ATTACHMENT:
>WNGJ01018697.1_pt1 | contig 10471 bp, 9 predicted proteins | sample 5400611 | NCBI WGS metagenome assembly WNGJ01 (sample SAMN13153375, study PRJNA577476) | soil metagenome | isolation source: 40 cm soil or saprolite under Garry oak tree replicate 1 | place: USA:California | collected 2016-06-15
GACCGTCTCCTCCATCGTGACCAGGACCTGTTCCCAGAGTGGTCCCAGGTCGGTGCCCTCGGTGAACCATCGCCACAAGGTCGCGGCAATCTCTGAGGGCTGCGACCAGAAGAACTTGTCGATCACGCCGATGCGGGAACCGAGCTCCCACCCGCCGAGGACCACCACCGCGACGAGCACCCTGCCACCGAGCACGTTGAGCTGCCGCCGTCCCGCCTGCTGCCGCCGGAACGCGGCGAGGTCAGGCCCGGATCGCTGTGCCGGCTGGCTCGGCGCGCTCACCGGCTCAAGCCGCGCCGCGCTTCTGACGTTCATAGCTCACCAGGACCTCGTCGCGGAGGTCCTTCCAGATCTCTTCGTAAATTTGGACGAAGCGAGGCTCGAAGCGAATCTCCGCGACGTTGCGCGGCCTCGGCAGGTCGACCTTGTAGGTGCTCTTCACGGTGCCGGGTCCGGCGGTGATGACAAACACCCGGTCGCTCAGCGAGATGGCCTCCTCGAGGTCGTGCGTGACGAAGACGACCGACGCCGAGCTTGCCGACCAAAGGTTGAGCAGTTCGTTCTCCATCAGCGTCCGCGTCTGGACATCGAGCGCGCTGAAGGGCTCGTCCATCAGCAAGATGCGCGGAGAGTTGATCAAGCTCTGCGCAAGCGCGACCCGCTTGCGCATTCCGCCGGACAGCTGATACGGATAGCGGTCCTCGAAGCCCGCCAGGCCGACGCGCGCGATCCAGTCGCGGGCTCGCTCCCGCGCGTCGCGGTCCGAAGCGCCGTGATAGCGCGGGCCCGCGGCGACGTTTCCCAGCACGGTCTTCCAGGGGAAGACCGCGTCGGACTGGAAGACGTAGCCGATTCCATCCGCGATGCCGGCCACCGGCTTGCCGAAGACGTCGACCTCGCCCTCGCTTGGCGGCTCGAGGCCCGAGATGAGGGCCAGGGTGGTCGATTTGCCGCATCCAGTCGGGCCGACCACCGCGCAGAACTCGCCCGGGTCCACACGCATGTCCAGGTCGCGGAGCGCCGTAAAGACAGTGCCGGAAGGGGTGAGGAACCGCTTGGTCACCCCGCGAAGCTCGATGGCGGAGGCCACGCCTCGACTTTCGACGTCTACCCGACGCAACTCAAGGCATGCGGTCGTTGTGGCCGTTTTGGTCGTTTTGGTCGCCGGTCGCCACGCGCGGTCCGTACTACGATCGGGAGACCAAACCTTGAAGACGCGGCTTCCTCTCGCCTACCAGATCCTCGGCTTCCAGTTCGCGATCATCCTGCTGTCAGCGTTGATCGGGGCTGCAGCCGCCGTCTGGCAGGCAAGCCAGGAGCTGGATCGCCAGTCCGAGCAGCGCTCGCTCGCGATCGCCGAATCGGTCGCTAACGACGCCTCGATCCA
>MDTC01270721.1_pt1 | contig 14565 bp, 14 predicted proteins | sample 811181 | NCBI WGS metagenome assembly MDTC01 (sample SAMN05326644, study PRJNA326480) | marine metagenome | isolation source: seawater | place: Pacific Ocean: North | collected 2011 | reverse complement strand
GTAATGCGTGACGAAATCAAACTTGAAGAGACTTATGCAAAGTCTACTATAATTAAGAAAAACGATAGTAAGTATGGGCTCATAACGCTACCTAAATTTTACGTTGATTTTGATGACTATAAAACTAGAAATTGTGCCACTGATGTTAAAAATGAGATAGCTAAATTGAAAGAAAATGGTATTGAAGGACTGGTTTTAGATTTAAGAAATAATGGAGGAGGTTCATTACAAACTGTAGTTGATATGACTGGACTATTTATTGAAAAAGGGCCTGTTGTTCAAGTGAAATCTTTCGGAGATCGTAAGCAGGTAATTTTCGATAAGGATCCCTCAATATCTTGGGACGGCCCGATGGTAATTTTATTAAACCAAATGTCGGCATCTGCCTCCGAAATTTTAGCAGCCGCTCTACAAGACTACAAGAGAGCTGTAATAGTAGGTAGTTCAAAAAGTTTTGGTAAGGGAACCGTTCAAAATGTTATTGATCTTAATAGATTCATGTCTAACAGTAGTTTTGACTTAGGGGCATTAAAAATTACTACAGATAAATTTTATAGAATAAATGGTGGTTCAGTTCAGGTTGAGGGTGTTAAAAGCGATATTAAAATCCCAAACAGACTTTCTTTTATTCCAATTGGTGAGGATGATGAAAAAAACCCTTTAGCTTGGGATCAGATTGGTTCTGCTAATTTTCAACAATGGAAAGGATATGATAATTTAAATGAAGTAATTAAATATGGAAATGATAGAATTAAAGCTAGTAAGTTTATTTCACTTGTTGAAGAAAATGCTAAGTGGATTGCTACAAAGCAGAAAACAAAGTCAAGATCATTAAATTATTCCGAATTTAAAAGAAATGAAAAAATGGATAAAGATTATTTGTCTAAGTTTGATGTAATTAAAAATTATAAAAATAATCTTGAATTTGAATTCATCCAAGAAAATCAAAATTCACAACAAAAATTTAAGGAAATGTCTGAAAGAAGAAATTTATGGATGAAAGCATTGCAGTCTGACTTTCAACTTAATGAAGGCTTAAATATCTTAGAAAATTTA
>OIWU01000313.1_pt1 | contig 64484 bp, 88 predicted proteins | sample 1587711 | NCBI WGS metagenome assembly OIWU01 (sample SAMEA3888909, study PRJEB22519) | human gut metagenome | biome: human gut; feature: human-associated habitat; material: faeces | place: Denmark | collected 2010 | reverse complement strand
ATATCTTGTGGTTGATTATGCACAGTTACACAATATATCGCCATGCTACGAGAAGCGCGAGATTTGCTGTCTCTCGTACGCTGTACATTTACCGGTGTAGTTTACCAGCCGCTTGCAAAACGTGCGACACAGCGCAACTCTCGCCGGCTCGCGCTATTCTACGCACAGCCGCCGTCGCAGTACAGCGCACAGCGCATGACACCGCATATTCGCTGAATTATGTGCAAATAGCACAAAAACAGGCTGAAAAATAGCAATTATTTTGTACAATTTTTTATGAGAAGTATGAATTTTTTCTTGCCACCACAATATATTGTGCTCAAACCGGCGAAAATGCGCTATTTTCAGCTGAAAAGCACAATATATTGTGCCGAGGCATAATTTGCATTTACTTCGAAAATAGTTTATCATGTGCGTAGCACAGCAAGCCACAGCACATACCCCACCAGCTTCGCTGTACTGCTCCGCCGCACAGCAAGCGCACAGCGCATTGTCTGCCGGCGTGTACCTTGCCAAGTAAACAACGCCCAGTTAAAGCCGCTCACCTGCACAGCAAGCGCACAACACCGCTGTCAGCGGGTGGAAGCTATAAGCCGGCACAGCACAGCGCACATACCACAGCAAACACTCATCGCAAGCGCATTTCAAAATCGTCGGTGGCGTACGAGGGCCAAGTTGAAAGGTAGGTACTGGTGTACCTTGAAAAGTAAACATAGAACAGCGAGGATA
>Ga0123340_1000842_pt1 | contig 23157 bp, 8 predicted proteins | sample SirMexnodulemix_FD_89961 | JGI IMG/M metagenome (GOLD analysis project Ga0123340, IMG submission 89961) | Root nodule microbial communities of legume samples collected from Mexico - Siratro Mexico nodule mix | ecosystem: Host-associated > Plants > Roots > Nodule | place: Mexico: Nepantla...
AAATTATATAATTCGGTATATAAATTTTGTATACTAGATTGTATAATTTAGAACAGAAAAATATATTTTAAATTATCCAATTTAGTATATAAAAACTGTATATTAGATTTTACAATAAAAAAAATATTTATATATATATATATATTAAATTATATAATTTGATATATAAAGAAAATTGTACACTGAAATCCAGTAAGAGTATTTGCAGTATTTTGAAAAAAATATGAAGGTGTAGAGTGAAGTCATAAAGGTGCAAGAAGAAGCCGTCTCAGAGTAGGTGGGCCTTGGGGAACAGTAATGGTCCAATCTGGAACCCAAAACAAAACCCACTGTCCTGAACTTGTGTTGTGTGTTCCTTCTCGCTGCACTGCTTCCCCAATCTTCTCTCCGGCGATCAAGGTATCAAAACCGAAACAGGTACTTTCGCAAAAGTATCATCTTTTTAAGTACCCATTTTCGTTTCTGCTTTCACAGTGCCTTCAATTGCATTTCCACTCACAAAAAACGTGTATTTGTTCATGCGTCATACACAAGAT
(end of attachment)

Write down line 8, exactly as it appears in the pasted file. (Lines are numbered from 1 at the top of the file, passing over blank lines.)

AAATTATATAATTCGGTATATAAATTTTGTATACTAGATTGTATAATTTAGAACAGAAAAATATATTTTAAATTATCCAATTTAGTATATAAAAACTGTATATTAGATTTTACAATAAAAAAAATATTTATATATATATATATATTAAATTATATAATTTGATATATAAAGAAAATTGTACACTGAAATCCAGTAAGAGTATTTGCAGTATTTTGAAAAAAATATGAAGGTGTAGAGTGAAGTCATAAAGGTGCAAGAAGAAGCCGTCTCAGAGTAGGTGGGCCTTGGGGAACAGTAATGGTCCAATCTGGAACCCAAAACAAAACCCACTGTCCTGAACTTGTGTTGTGTGTTCCTTCTCGCTGCACTGCTTCCCCAATCTTCTCTCCGGCGATCAAGGTATCAAAACCGAAACAGGTACTTTCGCAAAAGTATCATCTTTTTAAGTACCCATTTTCGTTTCTGCTTTCACAGTGCCTTCAATTGCATTTCCACTCACAAAAAACGTGTATTTGTTCATGCGTCATACACAAGAT